Deputy Governor Hon. Franz Manderson says all options are being explored to ensure civil servants are not burdened by health insurance changes that will take effect in 2018 including a co-pay for health insurance something which Mr. Manderson admits would reduce the benefit of a newly announced pay increase for civil servants.
“It is my intention not to be cutting people’s salaries for them to have to pay,” Mr Manderson says.
The Deputy Governor says he’s working to ensure civil servants’ pay increases doesn’t go for naught because they’re slated to start co-pay health insurance in 2018.
“We are looking at how we will implement that it will not mean people’s salaries getting reduced that would be counter productive,” Mr Manderson says.
One of the measures, he says, being contemplated to offset the co-pay cost is a cost of living increase which he explains hasn’t been done since 2010.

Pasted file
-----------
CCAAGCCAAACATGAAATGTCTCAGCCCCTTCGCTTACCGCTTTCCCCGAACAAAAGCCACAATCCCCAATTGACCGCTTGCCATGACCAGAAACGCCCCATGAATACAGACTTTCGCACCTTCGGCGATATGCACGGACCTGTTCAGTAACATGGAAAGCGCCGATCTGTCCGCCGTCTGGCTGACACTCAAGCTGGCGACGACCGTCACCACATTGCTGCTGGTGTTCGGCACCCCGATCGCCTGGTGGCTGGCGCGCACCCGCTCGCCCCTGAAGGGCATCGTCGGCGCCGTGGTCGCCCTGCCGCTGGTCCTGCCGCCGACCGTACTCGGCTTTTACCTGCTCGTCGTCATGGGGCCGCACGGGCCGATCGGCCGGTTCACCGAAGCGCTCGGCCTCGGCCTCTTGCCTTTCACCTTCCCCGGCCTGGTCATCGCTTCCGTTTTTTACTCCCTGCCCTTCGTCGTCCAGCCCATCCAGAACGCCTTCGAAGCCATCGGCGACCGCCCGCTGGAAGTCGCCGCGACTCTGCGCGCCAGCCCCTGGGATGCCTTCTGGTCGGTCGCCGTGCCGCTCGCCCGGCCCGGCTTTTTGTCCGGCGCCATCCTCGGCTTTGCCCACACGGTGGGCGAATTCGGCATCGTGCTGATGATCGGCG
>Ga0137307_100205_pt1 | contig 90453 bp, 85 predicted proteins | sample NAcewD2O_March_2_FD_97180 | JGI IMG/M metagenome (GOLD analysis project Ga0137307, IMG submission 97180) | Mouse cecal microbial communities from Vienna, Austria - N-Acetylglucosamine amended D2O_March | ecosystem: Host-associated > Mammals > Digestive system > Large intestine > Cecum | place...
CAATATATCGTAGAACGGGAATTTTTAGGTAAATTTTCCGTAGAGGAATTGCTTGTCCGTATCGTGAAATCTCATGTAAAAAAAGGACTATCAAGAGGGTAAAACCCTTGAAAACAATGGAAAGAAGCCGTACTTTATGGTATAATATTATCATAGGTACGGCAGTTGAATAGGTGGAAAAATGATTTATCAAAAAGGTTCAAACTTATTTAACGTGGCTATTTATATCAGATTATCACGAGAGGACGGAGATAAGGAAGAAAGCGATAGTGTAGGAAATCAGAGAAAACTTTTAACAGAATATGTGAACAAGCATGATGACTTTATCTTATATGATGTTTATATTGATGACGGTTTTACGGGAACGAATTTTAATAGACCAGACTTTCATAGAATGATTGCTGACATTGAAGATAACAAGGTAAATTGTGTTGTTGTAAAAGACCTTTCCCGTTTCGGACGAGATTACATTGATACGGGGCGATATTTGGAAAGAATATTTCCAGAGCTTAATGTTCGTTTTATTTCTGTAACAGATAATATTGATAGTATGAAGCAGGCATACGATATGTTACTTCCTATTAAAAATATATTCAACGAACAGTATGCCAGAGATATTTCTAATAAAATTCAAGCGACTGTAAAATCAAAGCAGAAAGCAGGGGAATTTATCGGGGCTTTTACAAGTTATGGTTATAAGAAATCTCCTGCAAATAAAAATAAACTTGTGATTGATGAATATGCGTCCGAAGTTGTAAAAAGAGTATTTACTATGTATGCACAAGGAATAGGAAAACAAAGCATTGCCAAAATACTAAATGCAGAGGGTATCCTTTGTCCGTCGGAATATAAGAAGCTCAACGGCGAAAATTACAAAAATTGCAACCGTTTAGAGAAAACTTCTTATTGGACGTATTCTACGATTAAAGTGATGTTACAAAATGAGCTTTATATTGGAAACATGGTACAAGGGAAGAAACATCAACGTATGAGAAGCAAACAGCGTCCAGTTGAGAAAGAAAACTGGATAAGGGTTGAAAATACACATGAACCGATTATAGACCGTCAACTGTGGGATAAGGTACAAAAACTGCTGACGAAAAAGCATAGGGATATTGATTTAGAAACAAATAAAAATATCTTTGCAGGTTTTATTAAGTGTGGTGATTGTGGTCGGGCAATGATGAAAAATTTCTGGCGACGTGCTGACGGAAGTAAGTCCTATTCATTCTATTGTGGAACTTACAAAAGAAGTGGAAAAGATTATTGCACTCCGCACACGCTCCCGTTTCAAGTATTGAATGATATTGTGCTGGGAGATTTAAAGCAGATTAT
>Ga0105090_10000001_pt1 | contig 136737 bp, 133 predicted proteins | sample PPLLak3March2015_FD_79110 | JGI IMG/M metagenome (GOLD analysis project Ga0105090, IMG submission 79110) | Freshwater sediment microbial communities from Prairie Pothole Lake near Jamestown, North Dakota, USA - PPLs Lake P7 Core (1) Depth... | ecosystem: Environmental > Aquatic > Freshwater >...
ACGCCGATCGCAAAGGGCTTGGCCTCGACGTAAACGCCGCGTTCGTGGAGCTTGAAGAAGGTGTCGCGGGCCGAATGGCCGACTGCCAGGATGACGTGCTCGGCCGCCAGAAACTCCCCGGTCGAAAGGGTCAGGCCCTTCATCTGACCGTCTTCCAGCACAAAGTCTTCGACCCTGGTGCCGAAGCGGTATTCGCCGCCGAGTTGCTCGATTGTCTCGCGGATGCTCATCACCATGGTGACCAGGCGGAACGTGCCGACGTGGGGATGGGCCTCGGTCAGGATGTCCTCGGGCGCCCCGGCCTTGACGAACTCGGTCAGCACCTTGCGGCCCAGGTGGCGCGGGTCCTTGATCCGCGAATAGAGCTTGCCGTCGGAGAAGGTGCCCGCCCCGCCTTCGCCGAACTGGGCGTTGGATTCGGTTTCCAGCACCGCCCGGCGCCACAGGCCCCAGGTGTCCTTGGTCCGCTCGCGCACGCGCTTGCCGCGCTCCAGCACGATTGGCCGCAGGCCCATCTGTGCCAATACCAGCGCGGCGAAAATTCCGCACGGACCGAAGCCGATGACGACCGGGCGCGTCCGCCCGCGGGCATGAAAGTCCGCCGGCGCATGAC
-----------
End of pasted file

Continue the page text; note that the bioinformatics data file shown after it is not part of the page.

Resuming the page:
“A portion of that could go towards your health care and the rest could go to your salary. So all of those things we are looking at,” Mr Manderson says.
Meanwhile Civil Servants Association president John Bothwell agrees a co-pay policy will be an additional strain for government employees, but he says more discussion is needed.
“It is just a question of how many issues the government wants to tackle when they make these changes and we look forward to hearing what they want to deal with over the next couple of months,” Mr Manderson says.
Finance Minister Hon. Marco Archer has set a 2018 deadline for the health insurance changes to kick in to address the growing health insurance liability in the public service.
Mr. Manderson says the civil service will be rolling out a five-year strategic plan in January and a main component will be succession and progression planning.